You’re probably thinking, well, of course they do! Right? I mean, there has to be some rule in
place that requires my advisor to only act in my best interest, doesn’t there? Well …
Investment Advisor Representatives (IARs) vs. Brokers
Financial professionals use a lot of different titles, and it can be really confusing (this is partially on purpose).
Generally speaking, Investment Advisor Representatives (IARs) work for independent Registered Investment Advisory firms (RIAs). Yeah, you read that right, it’s an acronym word scramble! IARs are regulated by the Investment Advisers Act of 1940 and are what has commonly become known as Fiduciaries. That means they act on behalf of another person and place their clients’ interests above their own.
Brokers = Financial Advisors = Financial Planners Etc. Etc.
Generally speaking, Brokers Et al., work for broker-dealer firms and are merely required to adhere to the suitability standard set by the Financial Industry Regulatory Authority (FINRA). The suitability standard states the broker to: ‘… have a reasonable basis to believe a recommended transaction or investment strategy … is suitable for the customer.’
Notice the difference, it’s subtle. A fiduciary has to ensure a recommendation is in the client’s best interest, a broker merely has to recommend a suitable product (of which there may be many that qualify).
Phew! It seems like it should be pretty easy to distinguish bet ween the two… not so fast!
The Two Hats
The vast majority of ‘independent’ advisory firms have representatives that are dual registered. Um, what?! A firm can be an RIA and also be affiliated with a broker-dealer and therefore has representatives that wear two hats. Sometimes, they wear their fiduciary hat and make recommendations that are in their client’s best interests but can then turn-around, change hats and recommend products that are merely suitable.
This dichotomy most often manifests itself like this: a representative charges their client a fee based on a percentage of the dollars that they manage (common for most advisors) but then turns around and also sells the client a product that pays them a commission.
Imagine going to a doctor with an infection and suspecting that you need an antibiotic. The doctor can choose between two different medications that would both solve the problem. One is less expensive and would rid you of the infection in 48 hours while the other is more expensive and would take three weeks. Choice number one is obvious, right? What if the company that makes the second antibiotic (that is still suitable for solving the problem) paid that doctor handsomely to use their product? You would hope the doctor would still make the right choice but it doesn’t change the fact that a conflict exists. Fortunately, that does not really happen in healthcare but it is all too common in the finance industry.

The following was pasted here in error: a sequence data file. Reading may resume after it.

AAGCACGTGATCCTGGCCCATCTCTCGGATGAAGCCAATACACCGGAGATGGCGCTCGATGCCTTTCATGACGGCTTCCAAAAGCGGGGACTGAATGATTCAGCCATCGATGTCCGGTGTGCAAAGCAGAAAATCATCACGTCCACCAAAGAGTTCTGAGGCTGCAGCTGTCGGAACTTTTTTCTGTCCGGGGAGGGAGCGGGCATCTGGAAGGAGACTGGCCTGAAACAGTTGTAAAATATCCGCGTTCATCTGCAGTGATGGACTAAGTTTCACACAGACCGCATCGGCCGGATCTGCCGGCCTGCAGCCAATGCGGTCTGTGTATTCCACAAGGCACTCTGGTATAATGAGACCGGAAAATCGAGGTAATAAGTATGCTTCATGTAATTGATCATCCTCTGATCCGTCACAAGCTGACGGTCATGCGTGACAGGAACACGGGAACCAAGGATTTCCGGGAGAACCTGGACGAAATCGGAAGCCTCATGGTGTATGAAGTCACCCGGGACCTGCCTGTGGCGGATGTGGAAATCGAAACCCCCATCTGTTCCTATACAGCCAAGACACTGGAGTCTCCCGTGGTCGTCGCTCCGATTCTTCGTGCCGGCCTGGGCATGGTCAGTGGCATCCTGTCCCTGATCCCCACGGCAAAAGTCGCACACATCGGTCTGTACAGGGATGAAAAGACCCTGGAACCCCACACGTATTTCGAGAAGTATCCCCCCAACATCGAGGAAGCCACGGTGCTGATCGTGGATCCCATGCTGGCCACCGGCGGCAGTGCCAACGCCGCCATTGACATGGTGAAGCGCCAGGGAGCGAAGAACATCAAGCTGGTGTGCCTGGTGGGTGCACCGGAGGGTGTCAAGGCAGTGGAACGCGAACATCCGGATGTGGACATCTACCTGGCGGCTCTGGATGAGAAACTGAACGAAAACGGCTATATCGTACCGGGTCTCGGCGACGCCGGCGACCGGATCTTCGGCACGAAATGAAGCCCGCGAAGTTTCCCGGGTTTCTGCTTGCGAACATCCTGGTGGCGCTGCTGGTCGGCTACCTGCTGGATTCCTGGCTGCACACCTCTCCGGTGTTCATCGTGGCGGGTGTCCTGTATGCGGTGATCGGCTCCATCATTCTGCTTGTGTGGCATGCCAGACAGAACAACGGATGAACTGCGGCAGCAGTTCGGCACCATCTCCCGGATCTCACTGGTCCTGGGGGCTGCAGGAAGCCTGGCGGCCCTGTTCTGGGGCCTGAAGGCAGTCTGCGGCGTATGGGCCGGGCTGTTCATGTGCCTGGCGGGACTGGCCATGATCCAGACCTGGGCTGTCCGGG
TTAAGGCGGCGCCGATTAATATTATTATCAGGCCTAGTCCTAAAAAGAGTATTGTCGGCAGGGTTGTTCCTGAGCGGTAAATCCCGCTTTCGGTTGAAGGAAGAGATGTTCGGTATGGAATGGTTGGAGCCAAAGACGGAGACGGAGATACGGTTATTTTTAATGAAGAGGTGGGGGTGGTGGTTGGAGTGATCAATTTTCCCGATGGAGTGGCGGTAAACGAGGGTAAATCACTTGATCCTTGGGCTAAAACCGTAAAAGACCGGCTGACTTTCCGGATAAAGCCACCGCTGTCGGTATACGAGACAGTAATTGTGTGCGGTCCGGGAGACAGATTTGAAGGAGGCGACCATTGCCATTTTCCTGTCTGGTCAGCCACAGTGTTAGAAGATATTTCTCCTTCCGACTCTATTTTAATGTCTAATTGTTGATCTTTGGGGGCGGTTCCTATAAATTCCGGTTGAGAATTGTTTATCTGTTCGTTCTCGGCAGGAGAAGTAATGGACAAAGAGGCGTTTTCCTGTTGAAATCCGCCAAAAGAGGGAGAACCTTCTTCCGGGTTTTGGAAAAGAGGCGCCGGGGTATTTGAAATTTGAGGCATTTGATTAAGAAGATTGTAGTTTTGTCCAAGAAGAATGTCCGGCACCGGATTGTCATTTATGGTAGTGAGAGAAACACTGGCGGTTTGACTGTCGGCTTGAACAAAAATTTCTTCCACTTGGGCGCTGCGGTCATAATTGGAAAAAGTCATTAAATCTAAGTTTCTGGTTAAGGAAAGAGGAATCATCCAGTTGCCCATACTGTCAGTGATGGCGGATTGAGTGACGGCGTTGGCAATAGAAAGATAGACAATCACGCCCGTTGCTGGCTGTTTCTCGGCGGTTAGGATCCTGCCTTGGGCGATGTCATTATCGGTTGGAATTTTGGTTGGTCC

Prior to becoming a financial advisor, I worked as a nurse practitioner. I came into the financial industry as an outsider. The more I learned, the more shocked I became at how many conflicts of interest existed. Financial advisor compensation is often non-transparent and complicated. In some cases, advisors can be paid commissions for directing client’s investment dollars back into products the advisor’s firm manages. In other words, the advisor could get paid a fee by the client and the firm can get paid again based on the client’s dollars being invested in products the firm charges a fee to manage. This practice bothers me because it incentivizes advisors to place a client in a product primarily because it pays the most commission, not because it’s in the client’s best interest.
There are a (very) few truly independent firms out there that practice the fiduciary standard. Wait for it … yep, my firm, Oak Road Wealth Management is one of those firms! We are completely independent, not dually registered and proudly adhere to the fiduciary standard!
Ask your advisor if they will pledge to adhere to the fiduciary standard All The Time. If not, look for an independent firm (like us) that will.